Spanish-language outlets often use telephone interviews with undocumented immigrant detainees to hear their stories directly or speak to detainees’ family members. Immigrant advocacy groups that are in frequent communication with detainees are also a valuable resource for reporters.

    While the stories of undocumented immigrants in detention usually do not make it into mainstream media, they have the power to impact even far-right conservatives.

    For the sake of transparency, accountability, and quality reporting on undocumented immigrant detention, it is critical that journalists overcome barriers to make the detainees’ voices heard.

  • Ahead of Megyn Kelly’s NBC Sunday Night debut, here’s the Fox News commentary she wants you to forget

    ››› ››› MEDIA MATTERS STAFF

    Former Fox News host Megyn Kelly debuts a new Sunday newsmagazine show on NBC on June 4. Kelly has promoted the show as an opportunity to show viewers “a range of emotion and personality” in a way that “wasn’t possible when I was in prime-time cable news." Media Matters has spent years chronicling what we did see from Kelly at Fox; here are the worst moments.

  • Fox uses “lousy” May jobs report to push Trump's job-killing economic agenda

    Blog ››› ››› ALEX MORASH

    Fox News used the Bureau of Labor Statistics’ (BLS) underwhelming jobs report for the month of May as proof that Congress needs to pass President Donald Trump’s trickle-down economic agenda that, in reality, would strip working- and middle-class Americans of basic public services and hand top income earners a gigantic tax cut.

    On June 2, BLS released its jobs report for May 2017, which estimated the United States added 138,000 new jobs last month while the unemployment rate fell slightly to 4.3 percent. The jobs number fell below economists’ expectations and The Washington Post declared that the report showed that the “job market stumble[d]” last month. While the number of new jobs reported was weaker than expected, The New York Times noted the overall health of the economy was still strong enough for the Federal Reserve to possibly raise interest rates and pointed out that wage growth was up 2.5 percent from this time last year.

    In response to this news, Fox pushed the absurd claim that the report is proof that big business needs Congress to pass Trump’s economic agenda of tax cuts and gutting consumer protections to stoke further economic growth and job creation. During the June 2 edition of Fox News’ Fox & Friends, guest Steve Hilton, host of The Next Revolution, used the jobs report to claim the U.S. was in a “jobs crisis” and needed Trump’s economic agenda to be enacted. On Fox Business’ Varney & Co., host Stuart Varney described the jobs number as “lousy” and “disappointing” while correspondent Ashley Webster claimed the jobs number shows the American economy is “in a holding patterning” that is “waiting on Washington” to act. Fellow Fox Business host Maria Bartiromo added that “what this jobs number tells us is that business is still cautious” and companies are “sitting on cash” because they are “strangled by all of the regulatory environment” and waiting for Congress to pass Trump’s agenda:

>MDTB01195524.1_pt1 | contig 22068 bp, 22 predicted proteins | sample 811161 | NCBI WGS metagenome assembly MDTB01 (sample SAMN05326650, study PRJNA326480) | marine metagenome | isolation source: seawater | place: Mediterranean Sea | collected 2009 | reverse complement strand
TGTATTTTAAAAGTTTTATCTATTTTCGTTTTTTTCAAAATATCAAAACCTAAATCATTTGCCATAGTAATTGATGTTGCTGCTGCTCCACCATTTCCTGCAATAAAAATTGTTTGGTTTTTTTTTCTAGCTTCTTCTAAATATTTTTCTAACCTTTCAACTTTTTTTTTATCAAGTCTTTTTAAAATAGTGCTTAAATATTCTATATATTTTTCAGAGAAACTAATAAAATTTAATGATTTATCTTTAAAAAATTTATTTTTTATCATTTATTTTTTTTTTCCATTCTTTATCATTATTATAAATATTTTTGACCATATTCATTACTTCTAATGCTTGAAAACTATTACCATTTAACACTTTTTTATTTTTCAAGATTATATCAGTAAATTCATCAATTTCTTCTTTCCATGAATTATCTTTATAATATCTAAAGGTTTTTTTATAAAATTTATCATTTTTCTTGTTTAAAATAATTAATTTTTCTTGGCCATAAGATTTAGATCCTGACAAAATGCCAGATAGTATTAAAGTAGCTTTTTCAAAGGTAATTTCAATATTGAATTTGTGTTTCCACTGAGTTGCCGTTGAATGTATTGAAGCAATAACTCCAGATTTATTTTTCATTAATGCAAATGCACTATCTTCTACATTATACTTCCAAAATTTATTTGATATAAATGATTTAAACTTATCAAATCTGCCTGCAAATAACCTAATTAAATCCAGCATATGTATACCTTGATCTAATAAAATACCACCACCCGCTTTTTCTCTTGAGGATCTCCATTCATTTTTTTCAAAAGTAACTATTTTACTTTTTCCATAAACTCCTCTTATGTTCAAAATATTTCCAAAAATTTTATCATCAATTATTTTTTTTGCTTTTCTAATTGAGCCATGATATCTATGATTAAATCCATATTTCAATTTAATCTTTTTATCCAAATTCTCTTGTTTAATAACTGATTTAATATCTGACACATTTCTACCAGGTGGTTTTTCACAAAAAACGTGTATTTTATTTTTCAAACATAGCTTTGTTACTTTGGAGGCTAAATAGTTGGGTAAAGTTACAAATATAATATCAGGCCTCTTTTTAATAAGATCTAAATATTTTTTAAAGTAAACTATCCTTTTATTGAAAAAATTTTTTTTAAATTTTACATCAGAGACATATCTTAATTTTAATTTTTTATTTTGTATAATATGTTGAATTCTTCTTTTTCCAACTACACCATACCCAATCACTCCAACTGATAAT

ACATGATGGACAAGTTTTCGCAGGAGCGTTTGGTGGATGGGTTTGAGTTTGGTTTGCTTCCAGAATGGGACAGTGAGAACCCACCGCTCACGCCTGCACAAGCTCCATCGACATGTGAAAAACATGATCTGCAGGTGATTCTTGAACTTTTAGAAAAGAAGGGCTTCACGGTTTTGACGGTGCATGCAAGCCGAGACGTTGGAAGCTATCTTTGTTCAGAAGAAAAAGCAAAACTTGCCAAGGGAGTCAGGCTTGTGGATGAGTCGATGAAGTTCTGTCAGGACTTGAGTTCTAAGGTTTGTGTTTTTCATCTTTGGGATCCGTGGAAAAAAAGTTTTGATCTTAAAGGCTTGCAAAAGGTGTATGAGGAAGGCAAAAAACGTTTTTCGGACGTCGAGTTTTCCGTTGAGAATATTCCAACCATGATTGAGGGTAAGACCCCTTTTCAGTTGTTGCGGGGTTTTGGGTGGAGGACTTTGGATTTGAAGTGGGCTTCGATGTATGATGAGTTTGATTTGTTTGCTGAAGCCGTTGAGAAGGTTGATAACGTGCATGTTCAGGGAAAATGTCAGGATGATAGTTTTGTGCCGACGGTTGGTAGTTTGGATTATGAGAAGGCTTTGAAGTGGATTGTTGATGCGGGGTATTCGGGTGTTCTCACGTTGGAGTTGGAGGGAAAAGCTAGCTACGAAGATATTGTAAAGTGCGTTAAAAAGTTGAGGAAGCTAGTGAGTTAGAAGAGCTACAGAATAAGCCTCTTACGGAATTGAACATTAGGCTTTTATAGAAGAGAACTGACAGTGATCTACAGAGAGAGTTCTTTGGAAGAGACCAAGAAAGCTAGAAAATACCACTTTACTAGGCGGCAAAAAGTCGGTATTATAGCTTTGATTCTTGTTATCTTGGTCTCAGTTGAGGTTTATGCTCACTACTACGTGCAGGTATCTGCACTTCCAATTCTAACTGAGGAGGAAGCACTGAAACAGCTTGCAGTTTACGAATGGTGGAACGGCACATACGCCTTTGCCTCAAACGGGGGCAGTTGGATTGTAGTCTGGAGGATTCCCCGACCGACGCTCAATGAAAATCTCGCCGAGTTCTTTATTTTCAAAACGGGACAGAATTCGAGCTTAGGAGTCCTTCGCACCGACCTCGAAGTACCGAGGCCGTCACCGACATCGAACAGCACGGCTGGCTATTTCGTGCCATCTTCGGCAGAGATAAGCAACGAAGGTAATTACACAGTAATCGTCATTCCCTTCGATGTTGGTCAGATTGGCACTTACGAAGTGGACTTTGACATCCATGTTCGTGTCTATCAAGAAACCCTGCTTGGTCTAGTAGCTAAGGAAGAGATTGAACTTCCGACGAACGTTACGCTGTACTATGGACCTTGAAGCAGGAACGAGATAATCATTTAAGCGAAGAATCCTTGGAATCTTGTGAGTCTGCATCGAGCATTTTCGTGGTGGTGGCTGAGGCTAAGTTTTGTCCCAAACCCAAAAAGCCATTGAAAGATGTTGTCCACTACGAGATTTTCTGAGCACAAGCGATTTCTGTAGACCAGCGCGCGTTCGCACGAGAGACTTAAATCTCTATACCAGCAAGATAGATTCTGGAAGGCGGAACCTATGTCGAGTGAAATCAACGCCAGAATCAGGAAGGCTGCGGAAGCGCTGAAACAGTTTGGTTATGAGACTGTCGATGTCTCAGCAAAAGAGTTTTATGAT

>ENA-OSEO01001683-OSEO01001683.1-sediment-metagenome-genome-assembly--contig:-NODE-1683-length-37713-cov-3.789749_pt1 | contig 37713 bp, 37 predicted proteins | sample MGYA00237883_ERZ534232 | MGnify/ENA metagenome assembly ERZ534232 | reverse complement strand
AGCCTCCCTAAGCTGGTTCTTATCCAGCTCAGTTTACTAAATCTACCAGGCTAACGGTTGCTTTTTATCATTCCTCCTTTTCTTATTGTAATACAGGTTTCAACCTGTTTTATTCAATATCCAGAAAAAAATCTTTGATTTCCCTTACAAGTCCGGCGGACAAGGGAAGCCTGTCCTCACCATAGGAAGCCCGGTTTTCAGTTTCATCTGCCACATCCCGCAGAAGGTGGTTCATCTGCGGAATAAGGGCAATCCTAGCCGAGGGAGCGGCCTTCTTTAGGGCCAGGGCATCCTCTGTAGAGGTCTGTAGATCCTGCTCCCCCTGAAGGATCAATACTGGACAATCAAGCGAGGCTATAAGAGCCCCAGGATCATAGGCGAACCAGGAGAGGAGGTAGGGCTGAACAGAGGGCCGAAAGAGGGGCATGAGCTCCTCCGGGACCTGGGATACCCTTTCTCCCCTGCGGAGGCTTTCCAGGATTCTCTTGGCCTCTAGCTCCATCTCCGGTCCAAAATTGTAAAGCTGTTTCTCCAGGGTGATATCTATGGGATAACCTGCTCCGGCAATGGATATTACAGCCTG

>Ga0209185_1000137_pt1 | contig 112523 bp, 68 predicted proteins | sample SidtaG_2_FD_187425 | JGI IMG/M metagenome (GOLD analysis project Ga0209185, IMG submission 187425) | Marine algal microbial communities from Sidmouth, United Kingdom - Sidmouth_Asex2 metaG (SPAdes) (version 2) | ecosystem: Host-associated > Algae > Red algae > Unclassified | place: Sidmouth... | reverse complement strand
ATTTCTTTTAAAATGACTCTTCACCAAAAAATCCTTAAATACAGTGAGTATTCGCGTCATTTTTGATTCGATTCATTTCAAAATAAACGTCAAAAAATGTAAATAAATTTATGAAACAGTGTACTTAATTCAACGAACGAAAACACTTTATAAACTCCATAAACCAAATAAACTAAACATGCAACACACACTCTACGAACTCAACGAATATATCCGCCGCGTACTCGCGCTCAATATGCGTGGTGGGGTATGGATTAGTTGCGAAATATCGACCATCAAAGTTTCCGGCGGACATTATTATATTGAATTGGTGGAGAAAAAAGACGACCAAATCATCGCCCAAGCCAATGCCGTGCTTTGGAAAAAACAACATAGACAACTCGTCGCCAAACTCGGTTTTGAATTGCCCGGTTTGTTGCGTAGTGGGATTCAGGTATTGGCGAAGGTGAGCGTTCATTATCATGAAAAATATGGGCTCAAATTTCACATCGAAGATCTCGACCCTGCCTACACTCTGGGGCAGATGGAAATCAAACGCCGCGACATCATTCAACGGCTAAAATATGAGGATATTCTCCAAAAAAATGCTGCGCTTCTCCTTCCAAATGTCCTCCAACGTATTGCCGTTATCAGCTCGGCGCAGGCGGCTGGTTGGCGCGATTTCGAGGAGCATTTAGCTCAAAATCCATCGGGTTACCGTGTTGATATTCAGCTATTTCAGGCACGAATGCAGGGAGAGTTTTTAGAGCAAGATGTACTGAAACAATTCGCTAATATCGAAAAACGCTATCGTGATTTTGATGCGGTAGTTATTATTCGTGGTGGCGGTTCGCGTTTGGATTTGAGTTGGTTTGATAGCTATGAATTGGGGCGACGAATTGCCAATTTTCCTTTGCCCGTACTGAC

In reality, Trump’s economic agenda has been described as a “repugnant grab bag” of tax cuts for top-income earners that guts funds for Medicaid, children’s health insurance, food assistance, medical research, disease prevention funding, disability insurance, and even college student financial aid while watering down consumer protections to give Wall Street investors a $100 billion windfall. Trump’s budget proposal to slash funding for vital health assistance programs has been described as “ruthless” and would exact a huge human cost from those who lose access to care.

    Far from being a jobs savior, Trump’s economic agenda has faced heavy criticism from economists for relying on “voodoo” economic theories that falsely claim tax cuts will lead to economic growth. Research from the nonpartisan Congressional Research Service and Brookings Institution have found no link between tax cuts and economic growth. Economist Jason Furman has also slammed Trump’s tax cut agenda for proposing to add trillions of dollars to the federal debt in ways that could hamper economic growth. Trump’s tax proposals have been blasted by economists and experts across the political spectrum, who have argued that his restrictive approach to international trade and immigration, if enacted, may actually dampen economic activity. Even Trump’s proposals to reduce supposedly burdensome regulations in the financial industry fly in the face of facts -- Trump has proposed dismantling the Dodd-Frank Act, but the Government Accountability Office concluded in 2016 that Dodd-Frank protections have “contributed to the overall growth and stability in the U.S. economy.”

    Fox figures have attempted to use the monthly jobs report to advance the president’s agenda since he first took office. Fox used the reports to claim unearned victories for the president, and even once used a jobs report described as “weak” to declare it was “the most successful day” of Trump’s presidency. Last month, a Fox Business panel attempted to spin the April jobs report as a reason to pursue Trump’s tax and regulatory policies with no evidence to back up its claims. Next month will likely produce more of the same.